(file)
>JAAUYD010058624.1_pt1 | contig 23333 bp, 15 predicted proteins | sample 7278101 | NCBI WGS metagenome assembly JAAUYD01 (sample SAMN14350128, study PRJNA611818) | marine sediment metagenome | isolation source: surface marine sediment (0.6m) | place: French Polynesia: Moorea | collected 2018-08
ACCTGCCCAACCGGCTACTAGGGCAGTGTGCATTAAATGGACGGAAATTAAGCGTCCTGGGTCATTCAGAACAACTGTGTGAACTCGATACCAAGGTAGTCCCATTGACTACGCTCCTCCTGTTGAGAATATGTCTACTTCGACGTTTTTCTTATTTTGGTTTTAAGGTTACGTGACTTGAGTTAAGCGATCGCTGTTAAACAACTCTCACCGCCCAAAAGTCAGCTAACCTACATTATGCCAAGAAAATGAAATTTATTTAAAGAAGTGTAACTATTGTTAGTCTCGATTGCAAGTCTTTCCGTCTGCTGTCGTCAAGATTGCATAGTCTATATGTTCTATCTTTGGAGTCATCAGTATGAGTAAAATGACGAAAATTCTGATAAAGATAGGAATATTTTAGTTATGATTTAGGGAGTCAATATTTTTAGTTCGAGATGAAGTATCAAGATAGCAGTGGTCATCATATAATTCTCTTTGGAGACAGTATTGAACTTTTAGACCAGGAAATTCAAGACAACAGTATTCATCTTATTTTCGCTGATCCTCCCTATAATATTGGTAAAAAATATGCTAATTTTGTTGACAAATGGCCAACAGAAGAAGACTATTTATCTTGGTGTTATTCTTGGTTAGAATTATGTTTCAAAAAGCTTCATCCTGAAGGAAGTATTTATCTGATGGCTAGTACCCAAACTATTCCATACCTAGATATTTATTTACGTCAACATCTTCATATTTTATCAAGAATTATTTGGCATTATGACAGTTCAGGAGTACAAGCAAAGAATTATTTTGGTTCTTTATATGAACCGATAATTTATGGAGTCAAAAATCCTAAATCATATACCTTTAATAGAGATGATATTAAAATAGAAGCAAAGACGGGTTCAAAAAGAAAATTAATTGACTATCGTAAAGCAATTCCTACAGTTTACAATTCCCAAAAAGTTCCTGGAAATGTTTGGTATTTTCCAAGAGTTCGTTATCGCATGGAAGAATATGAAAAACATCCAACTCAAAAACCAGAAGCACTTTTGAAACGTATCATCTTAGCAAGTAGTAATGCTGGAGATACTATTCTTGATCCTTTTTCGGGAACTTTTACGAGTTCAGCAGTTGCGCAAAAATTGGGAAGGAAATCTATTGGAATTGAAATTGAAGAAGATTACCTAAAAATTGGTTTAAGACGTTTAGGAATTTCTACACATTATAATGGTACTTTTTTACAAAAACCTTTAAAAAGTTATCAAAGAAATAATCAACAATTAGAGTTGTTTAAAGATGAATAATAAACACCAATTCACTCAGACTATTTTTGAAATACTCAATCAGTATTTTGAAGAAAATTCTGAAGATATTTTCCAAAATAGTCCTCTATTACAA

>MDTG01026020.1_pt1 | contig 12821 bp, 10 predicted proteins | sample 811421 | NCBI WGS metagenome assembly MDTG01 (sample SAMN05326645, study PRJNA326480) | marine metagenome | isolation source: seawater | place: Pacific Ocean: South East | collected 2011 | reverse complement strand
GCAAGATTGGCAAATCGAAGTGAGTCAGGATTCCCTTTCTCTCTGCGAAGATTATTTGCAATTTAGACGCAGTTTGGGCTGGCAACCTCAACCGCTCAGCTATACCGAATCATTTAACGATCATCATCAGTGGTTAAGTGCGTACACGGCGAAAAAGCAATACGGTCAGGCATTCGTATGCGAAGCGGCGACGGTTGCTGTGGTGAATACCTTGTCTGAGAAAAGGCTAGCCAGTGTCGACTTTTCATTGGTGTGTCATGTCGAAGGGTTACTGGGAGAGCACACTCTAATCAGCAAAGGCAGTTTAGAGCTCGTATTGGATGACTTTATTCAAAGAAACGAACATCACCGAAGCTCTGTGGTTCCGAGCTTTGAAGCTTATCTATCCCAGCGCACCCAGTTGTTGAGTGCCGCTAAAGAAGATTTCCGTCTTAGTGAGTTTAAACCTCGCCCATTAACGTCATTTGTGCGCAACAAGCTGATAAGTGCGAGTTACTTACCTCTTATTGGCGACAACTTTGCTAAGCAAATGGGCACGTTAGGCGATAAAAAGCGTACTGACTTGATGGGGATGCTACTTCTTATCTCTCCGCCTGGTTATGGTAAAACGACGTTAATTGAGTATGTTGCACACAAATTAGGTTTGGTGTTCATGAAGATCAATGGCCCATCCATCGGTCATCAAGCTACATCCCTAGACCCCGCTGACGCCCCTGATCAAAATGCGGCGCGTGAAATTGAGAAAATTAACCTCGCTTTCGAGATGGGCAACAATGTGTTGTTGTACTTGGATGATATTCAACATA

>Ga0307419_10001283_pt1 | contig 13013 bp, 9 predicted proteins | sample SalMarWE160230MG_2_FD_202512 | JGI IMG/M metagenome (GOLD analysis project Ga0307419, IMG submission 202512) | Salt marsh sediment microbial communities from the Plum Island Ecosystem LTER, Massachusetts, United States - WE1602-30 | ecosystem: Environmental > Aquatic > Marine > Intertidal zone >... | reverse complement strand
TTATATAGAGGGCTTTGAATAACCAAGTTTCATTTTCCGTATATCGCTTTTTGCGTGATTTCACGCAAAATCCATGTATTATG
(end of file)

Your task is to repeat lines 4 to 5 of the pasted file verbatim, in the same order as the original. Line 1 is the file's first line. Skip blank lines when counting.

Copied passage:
GCAAGATTGGCAAATCGAAGTGAGTCAGGATTCCCTTTCTCTCTGCGAAGATTATTTGCAATTTAGACGCAGTTTGGGCTGGCAACCTCAACCGCTCAGCTATACCGAATCATTTAACGATCATCATCAGTGGTTAAGTGCGTACACGGCGAAAAAGCAATACGGTCAGGCATTCGTATGCGAAGCGGCGACGGTTGCTGTGGTGAATACCTTGTCTGAGAAAAGGCTAGCCAGTGTCGACTTTTCATTGGTGTGTCATGTCGAAGGGTTACTGGGAGAGCACACTCTAATCAGCAAAGGCAGTTTAGAGCTCGTATTGGATGACTTTATTCAAAGAAACGAACATCACCGAAGCTCTGTGGTTCCGAGCTTTGAAGCTTATCTATCCCAGCGCACCCAGTTGTTGAGTGCCGCTAAAGAAGATTTCCGTCTTAGTGAGTTTAAACCTCGCCCATTAACGTCATTTGTGCGCAACAAGCTGATAAGTGCGAGTTACTTACCTCTTATTGGCGACAACTTTGCTAAGCAAATGGGCACGTTAGGCGATAAAAAGCGTACTGACTTGATGGGGATGCTACTTCTTATCTCTCCGCCTGGTTATGGTAAAACGACGTTAATTGAGTATGTTGCACACAAATTAGGTTTGGTGTTCATGAAGATCAATGGCCCATCCATCGGTCATCAAGCTACATCCCTAGACCCCGCTGACGCCCCTGATCAAAATGCGGCGCGTGAAATTGAGAAAATTAACCTCGCTTTCGAGATGGGCAACAATGTGTTGTTGTACTTGGATGATATTCAACATA

>Ga0307419_10001283_pt1 | contig 13013 bp, 9 predicted proteins | sample SalMarWE160230MG_2_FD_202512 | JGI IMG/M metagenome (GOLD analysis project Ga0307419, IMG submission 202512) | Salt marsh sediment microbial communities from the Plum Island Ecosystem LTER, Massachusetts, United States - WE1602-30 | ecosystem: Environmental > Aquatic > Marine > Intertidal zone >... | reverse complement strand